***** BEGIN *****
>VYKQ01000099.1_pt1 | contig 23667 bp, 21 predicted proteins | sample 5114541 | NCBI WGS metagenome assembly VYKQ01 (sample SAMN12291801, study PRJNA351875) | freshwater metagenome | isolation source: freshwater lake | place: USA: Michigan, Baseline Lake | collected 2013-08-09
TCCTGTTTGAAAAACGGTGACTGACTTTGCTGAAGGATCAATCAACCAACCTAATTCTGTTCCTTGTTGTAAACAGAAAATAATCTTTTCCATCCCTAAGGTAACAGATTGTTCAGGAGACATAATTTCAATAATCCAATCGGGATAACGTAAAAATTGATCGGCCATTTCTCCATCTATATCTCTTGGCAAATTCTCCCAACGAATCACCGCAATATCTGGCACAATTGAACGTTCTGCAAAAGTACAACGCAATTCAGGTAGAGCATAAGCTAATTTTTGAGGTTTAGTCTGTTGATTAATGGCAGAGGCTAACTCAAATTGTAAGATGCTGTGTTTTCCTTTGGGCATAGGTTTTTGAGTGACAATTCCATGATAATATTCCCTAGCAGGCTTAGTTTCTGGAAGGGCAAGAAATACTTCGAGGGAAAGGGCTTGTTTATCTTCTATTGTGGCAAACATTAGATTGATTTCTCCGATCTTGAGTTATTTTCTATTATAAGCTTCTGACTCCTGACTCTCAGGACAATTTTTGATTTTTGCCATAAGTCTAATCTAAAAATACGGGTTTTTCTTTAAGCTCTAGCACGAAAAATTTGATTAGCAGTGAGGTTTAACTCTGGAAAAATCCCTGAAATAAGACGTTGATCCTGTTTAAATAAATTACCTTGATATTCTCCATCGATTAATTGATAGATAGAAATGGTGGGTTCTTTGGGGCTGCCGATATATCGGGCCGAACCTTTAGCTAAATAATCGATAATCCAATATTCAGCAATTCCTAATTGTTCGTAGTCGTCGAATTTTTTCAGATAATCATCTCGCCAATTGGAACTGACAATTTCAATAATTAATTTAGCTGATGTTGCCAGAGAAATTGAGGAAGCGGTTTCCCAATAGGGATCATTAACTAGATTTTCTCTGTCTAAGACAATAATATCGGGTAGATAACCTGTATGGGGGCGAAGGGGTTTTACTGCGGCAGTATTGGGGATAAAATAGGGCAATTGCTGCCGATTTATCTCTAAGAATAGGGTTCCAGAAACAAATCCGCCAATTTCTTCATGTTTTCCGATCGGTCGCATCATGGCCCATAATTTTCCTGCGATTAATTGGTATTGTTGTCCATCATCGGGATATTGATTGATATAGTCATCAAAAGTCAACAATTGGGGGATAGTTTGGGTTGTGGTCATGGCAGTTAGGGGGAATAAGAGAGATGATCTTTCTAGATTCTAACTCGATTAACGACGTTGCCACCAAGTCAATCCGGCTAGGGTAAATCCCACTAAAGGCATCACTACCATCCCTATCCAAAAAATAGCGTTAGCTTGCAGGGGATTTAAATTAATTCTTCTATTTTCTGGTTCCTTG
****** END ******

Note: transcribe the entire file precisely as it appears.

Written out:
>VYKQ01000099.1_pt1 | contig 23667 bp, 21 predicted proteins | sample 5114541 | NCBI WGS metagenome assembly VYKQ01 (sample SAMN12291801, study PRJNA351875) | freshwater metagenome | isolation source: freshwater lake | place: USA: Michigan, Baseline Lake | collected 2013-08-09
TCCTGTTTGAAAAACGGTGACTGACTTTGCTGAAGGATCAATCAACCAACCTAATTCTGTTCCTTGTTGTAAACAGAAAATAATCTTTTCCATCCCTAAGGTAACAGATTGTTCAGGAGACATAATTTCAATAATCCAATCGGGATAACGTAAAAATTGATCGGCCATTTCTCCATCTATATCTCTTGGCAAATTCTCCCAACGAATCACCGCAATATCTGGCACAATTGAACGTTCTGCAAAAGTACAACGCAATTCAGGTAGAGCATAAGCTAATTTTTGAGGTTTAGTCTGTTGATTAATGGCAGAGGCTAACTCAAATTGTAAGATGCTGTGTTTTCCTTTGGGCATAGGTTTTTGAGTGACAATTCCATGATAATATTCCCTAGCAGGCTTAGTTTCTGGAAGGGCAAGAAATACTTCGAGGGAAAGGGCTTGTTTATCTTCTATTGTGGCAAACATTAGATTGATTTCTCCGATCTTGAGTTATTTTCTATTATAAGCTTCTGACTCCTGACTCTCAGGACAATTTTTGATTTTTGCCATAAGTCTAATCTAAAAATACGGGTTTTTCTTTAAGCTCTAGCACGAAAAATTTGATTAGCAGTGAGGTTTAACTCTGGAAAAATCCCTGAAATAAGACGTTGATCCTGTTTAAATAAATTACCTTGATATTCTCCATCGATTAATTGATAGATAGAAATGGTGGGTTCTTTGGGGCTGCCGATATATCGGGCCGAACCTTTAGCTAAATAATCGATAATCCAATATTCAGCAATTCCTAATTGTTCGTAGTCGTCGAATTTTTTCAGATAATCATCTCGCCAATTGGAACTGACAATTTCAATAATTAATTTAGCTGATGTTGCCAGAGAAATTGAGGAAGCGGTTTCCCAATAGGGATCATTAACTAGATTTTCTCTGTCTAAGACAATAATATCGGGTAGATAACCTGTATGGGGGCGAAGGGGTTTTACTGCGGCAGTATTGGGGATAAAATAGGGCAATTGCTGCCGATTTATCTCTAAGAATAGGGTTCCAGAAACAAATCCGCCAATTTCTTCATGTTTTCCGATCGGTCGCATCATGGCCCATAATTTTCCTGCGATTAATTGGTATTGTTGTCCATCATCGGGATATTGATTGATATAGTCATCAAAAGTCAACAATTGGGGGATAGTTTGGGTTGTGGTCATGGCAGTTAGGGGGAATAAGAGAGATGATCTTTCTAGATTCTAACTCGATTAACGACGTTGCCACCAAGTCAATCCGGCTAGGGTAAATCCCACTAAAGGCATCACTACCATCCCTATCCAAAAAATAGCGTTAGCTTGCAGGGGATTTAAATTAATTCTTCTATTTTCTGGTTCCTTG